Heads up: Federal paid sick leave law back on the table

A recent study by the Bureau of Labor Statistics found that about 40% of the U.S. workforce, or more than 55 million people, don’t get any paid time off. That could change if a new bill before both houses of Congress is eventually passed.
The Healthy Families Act was recently introduced by Rep. Rose DeLauro (D-CT) in the House (H.R. 1286) and Sen. Tom Harkin (D-IA) in the Senate (S.631).
According to a rundown from the employment law firm Jackson Lewis, the HFA would apply to all private employers with 15 or more employees as well as public agencies.
Here’s Jackson Lewis’ rundown of how the law would work:
Employees would earn no less than one hour of paid sick time for every 30 hours worked, up to a maximum benefit of 56 hours per calendar year. Workers would start accruing the sick leave entitlement from their first day of employment, but wouldn’t be able to start using the leave until they’ve worked 60 calendar days.
Employers could allow employees to borrow unearned paid sick time.

Standards similar to FMLA

The administration of the law — and the reasons for which employees could use their paid sick time — and would closely mirror the FMLA.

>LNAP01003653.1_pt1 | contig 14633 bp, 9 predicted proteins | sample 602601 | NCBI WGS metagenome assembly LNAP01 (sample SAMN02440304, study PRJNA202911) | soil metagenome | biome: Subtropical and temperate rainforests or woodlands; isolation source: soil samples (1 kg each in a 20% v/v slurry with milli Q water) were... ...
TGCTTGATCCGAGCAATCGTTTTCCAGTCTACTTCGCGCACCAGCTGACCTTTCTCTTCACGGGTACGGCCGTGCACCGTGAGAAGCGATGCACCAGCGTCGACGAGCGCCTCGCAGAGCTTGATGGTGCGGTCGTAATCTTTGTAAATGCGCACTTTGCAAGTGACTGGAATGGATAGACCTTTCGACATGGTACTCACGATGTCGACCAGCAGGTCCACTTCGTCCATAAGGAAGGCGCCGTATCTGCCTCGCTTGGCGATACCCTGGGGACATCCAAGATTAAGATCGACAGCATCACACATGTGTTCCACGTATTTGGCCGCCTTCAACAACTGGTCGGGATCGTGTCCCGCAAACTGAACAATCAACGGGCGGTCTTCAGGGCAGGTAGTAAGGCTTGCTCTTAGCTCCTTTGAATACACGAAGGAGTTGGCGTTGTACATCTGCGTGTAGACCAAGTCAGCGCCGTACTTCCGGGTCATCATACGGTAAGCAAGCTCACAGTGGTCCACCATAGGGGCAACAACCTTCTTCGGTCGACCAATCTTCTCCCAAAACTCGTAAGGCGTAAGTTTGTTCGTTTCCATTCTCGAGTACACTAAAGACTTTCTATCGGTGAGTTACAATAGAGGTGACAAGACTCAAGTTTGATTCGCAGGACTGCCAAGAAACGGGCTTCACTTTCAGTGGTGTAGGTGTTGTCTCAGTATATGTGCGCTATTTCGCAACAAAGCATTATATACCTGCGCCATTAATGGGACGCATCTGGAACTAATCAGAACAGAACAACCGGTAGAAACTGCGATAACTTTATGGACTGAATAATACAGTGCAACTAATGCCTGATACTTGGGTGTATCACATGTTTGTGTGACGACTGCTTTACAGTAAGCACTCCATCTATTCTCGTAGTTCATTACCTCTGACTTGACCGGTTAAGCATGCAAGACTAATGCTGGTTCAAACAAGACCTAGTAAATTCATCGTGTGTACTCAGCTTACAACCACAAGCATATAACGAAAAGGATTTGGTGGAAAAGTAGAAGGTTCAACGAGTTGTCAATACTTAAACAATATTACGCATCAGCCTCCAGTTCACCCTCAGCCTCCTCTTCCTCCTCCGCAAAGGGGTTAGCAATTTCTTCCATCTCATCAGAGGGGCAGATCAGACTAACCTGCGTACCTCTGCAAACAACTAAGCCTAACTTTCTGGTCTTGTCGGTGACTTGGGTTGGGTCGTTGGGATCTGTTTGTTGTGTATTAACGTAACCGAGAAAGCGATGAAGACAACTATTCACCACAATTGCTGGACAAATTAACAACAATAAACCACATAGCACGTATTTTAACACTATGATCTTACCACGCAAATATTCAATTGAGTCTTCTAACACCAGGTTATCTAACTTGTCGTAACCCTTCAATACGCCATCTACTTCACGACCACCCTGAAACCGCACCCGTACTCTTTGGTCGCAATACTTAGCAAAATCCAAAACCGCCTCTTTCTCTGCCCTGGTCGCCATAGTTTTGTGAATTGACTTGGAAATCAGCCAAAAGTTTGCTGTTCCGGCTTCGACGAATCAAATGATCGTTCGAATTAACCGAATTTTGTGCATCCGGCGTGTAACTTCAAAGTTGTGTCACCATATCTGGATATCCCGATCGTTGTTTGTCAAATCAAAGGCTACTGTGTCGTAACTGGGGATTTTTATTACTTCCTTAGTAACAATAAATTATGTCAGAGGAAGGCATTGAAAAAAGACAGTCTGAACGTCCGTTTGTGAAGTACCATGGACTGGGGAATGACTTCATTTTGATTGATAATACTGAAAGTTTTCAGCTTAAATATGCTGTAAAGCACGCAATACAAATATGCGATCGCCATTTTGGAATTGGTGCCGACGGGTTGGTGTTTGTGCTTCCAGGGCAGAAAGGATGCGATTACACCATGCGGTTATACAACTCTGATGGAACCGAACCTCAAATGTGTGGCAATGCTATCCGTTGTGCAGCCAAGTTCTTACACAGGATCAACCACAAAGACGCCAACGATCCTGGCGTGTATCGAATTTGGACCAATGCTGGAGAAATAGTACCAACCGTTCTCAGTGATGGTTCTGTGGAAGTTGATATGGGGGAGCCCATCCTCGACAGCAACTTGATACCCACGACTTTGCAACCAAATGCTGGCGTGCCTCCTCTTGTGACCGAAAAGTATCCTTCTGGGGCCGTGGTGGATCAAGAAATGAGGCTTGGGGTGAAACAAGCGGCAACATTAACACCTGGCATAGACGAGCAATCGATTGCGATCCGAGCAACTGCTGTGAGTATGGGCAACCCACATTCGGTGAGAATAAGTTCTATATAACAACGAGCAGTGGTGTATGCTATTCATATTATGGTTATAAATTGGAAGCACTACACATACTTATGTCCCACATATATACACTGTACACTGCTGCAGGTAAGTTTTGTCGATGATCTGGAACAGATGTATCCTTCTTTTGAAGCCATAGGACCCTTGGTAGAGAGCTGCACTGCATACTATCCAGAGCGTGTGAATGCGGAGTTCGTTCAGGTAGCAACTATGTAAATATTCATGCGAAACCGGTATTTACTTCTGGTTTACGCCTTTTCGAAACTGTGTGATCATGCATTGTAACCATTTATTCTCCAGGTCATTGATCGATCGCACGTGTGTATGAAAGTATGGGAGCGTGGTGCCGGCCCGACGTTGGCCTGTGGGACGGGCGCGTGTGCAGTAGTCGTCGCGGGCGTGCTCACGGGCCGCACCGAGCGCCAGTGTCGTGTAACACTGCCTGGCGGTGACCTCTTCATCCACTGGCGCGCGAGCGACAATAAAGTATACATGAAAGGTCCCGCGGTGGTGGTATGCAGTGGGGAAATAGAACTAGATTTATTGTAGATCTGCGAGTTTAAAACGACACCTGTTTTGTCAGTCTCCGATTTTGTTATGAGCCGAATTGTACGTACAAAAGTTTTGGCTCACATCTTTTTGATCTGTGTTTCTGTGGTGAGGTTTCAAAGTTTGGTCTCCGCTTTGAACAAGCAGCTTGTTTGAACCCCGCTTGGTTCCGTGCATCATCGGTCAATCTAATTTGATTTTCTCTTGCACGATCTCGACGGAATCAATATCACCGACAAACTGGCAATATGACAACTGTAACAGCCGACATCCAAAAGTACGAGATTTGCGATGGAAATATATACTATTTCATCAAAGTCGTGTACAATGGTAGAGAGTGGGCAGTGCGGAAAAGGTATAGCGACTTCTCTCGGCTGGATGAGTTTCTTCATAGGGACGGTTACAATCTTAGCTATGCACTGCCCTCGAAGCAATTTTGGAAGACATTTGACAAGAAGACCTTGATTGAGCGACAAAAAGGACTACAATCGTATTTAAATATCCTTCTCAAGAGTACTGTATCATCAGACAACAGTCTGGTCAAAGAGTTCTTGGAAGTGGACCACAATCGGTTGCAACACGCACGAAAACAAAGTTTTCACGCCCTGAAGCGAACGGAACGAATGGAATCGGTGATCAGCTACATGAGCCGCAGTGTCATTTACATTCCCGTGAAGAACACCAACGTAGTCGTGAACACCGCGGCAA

For example, permitted uses of paid sick time would include (among others):

  • an employee’s own physical or mental illness, injury, or medical condition
  • the need by an employee to obtain a professional medical diagnosis or care, and
  • an absence to care for a child, a parent, a spouse, a domestic partner or any other individual whose close association with the employee is the equivalent of a family relationship, who has a physical or mental illness, injury, or medical condition or is in need of obtaining a professional medical diagnosis or care.

And, like the FMLA, paid sick time under the Healthy Families Act must be provided upon the oral or written request of the employee, and employees must make reasonable efforts to schedule paid sick time so as not to unduly disrupt the employer’s operations.
Employers would be allowed to require that a request for paid sick time be supported by a medical certification issued by a healthcare provider if the period of paid sick time covers more than three consecutive days.
The employee must provide a copy of the certification to the employer no later 30 days after the first day of paid sick time.

What are the odds?

On one hand, there’s the fact that the HFA’s been introduced in Congress every year since 2004 and never gone anywhere.
On the other, times change. Support for paid sick leave laws has never been stronger.
Seattle, Washington, D.C. and San Francisco recently passed similar laws, and in 2012 Connecticut became the first state to pass a law mandating paid sick leave.
In addition, similar bills are working their way through city councils in Philadelphia and Portland, OR.